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Personal Stories Fuel Brookline Runners

By Josh Mellits
BU News Service

Photo: Brookline Police Detective Cheryl Molloy is running the marathon to raise awareness for Prader Willi Syndrome, which affects Julia Morrison, 10. (Photo courtesy Morrison family.)

Brookline Police Detective Cheryl Molloy is running the marathon to raise awareness for Prader Willi Syndrome, which affects Julia Morrison, 10. (Photo courtesy Morrison family.)

After Brookline Police Detective Cheryl Molloy ran the Boston Marathon in 2001 and 2003, she thought she would never run it again. But, she’s tying up the laces once more this year – this time, for a cause.

“I turned 40 and thought I would run it again,” Molloy said, “but I said I would never run it again for no reason because, ‘Wow, look at me, I’m so great.’ That and two dollars and two cents will get you a cup of coffee at Dunkin’ Donuts. And I watched people run it for charities, a lot of people run it for cancer research, and things like that.”

Molloy is running for a lesser-known condition. She’s raising awareness for Prader Willi Syndrome, or PWS, a genetic disorder that results in chronic appetite, low metabolism and other developmental issues. It’s a cause close to her heart because 10-year-old Julia Morrison, the niece of Brookline Police Officers Jennifer Paster and John Canney, has suffered from PWS since birth.

When Molloy told him she was going to run, “I teared up,” Paster said. “She’s always been a good friend, but to me this is just above and beyond what I could expect from any of my friends. It’s humbling.”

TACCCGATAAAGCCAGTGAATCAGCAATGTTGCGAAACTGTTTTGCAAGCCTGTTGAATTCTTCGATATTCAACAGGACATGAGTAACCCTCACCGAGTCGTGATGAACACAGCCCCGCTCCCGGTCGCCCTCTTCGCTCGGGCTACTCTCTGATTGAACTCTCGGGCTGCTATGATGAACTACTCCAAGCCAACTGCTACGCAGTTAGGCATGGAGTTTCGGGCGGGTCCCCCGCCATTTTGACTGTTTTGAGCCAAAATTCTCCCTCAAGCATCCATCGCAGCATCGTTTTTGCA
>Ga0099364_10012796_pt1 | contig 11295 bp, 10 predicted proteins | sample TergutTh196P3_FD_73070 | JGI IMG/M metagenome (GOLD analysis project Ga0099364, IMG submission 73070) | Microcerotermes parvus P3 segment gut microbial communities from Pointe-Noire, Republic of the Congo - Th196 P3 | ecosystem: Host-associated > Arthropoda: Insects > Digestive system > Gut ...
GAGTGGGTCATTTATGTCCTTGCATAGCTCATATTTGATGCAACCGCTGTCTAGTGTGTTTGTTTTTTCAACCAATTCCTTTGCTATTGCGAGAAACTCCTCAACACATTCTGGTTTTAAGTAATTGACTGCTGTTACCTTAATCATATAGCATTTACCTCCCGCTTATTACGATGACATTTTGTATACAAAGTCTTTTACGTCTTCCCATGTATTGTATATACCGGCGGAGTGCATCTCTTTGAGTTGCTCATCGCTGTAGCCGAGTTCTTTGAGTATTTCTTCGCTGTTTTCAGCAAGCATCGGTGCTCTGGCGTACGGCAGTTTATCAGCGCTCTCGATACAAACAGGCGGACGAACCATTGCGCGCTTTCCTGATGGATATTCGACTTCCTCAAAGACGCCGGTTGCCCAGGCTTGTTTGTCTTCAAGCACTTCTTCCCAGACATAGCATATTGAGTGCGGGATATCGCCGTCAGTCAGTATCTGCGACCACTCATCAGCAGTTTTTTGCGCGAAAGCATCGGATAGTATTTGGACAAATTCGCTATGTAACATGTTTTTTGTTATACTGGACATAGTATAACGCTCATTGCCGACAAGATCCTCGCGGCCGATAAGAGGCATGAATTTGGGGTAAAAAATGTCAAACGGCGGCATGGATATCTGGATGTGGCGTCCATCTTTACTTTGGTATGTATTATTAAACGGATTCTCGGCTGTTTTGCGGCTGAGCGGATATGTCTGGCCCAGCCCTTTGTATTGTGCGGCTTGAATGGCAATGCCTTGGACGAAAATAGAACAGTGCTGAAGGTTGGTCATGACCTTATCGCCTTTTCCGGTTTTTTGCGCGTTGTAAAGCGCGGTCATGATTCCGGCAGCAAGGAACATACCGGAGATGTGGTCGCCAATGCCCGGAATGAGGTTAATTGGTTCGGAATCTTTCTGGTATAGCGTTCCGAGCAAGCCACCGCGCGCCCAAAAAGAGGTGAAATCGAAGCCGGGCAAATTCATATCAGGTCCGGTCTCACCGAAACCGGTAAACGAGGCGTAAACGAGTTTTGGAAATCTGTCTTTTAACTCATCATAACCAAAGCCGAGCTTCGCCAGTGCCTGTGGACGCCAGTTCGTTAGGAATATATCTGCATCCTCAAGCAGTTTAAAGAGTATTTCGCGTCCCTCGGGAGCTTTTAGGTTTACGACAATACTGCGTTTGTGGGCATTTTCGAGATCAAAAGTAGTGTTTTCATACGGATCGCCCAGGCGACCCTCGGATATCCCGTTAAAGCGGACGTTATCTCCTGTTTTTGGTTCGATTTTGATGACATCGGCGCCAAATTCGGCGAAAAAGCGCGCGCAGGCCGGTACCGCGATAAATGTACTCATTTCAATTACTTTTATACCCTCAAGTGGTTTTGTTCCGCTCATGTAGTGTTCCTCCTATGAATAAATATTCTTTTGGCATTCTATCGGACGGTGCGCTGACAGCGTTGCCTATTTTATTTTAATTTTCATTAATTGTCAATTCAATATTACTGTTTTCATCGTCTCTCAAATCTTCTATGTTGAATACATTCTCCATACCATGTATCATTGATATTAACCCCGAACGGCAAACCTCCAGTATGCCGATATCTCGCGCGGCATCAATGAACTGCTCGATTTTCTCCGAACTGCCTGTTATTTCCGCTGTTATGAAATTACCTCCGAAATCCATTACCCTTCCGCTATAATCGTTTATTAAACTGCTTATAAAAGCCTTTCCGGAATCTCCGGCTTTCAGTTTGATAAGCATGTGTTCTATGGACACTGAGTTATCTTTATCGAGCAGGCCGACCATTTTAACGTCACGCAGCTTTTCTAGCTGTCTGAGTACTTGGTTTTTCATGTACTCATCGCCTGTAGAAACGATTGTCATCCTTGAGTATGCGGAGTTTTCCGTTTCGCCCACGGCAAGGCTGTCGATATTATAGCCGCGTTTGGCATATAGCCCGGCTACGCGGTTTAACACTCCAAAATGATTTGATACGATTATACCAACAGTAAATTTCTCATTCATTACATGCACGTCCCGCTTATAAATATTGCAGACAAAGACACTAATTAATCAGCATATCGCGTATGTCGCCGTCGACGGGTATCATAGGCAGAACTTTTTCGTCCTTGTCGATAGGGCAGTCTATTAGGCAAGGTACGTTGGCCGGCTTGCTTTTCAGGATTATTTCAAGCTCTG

The Prader Willi Syndrome Association of New England holds fundraising events, including an annual walk in June. Although Molloy is not officially affiliated with the organization, she sees the marathon as the perfect platform to inform the Brookline community about PWS.

(more…)

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Charlestown Team Runs to Support Kids

View Running the Marathon for Charlestown in a larger map

By Molly Ford
BU News Service

For the 14th consecutive year, the Charlestown Boys and Girls Club has assembled a team that will take on the grueling 26.2-mile Boston Marathon on Monday, April 18.

The 2011 team consists of 16 volunteers, from Boston, Florida, and some who live as far away as San Francisco. The group includes club alumni, staff, and other benefactors.

Derek Gallagher, athletic director of the Charlestown Boys and Girls Club, is participating in his 15th Boston Marathon this year. Over the years, he has raised $35,000 for the non-profit organization. He also tries to foster unity on the team. This year he designed distinctive t-shirts and jackets featuring the Boys and Girls Club logos for the team to wear on race day.

Each team member is required to raise a specific amount of money before race day. Greg Jackson, executive director of the Boys and Girls Club, anticipates that the team will raise close to $40,000. Jackson handles fundraising for the marathon team and tracks each runner’s donation total.

Because the team includes people from all over the country, each individual is responsible for their own training leading up to the marathon. Some have been dedicated to intense workout routines for several months, while other team members seem to be fairly confident in their natural running abilities, Jackson said.

Fundraising events such as the marathon run support the club, which provides a facility for children to socialize and allows working parents to leave their children in a safe environment during the work day. Other major events that support Boston area clubs include annual golf tournament and the Battle of Bunker Hill Road Race.

Some of the money that is raised will be used for summer programming, including sports clinics, arts and crafts camps, dance lessons, and other activities for teenagers. In 2010, the summer program at the Boys & Girls Club served almost 4,000 youth and provided employment for hundreds of teens, who worked as counselors-in-training and interns.

Out of the 10 Boys and Girls Club locations in the Boston area, the Charlestown and South Boston clubs are the only ones that have marathon teams this year.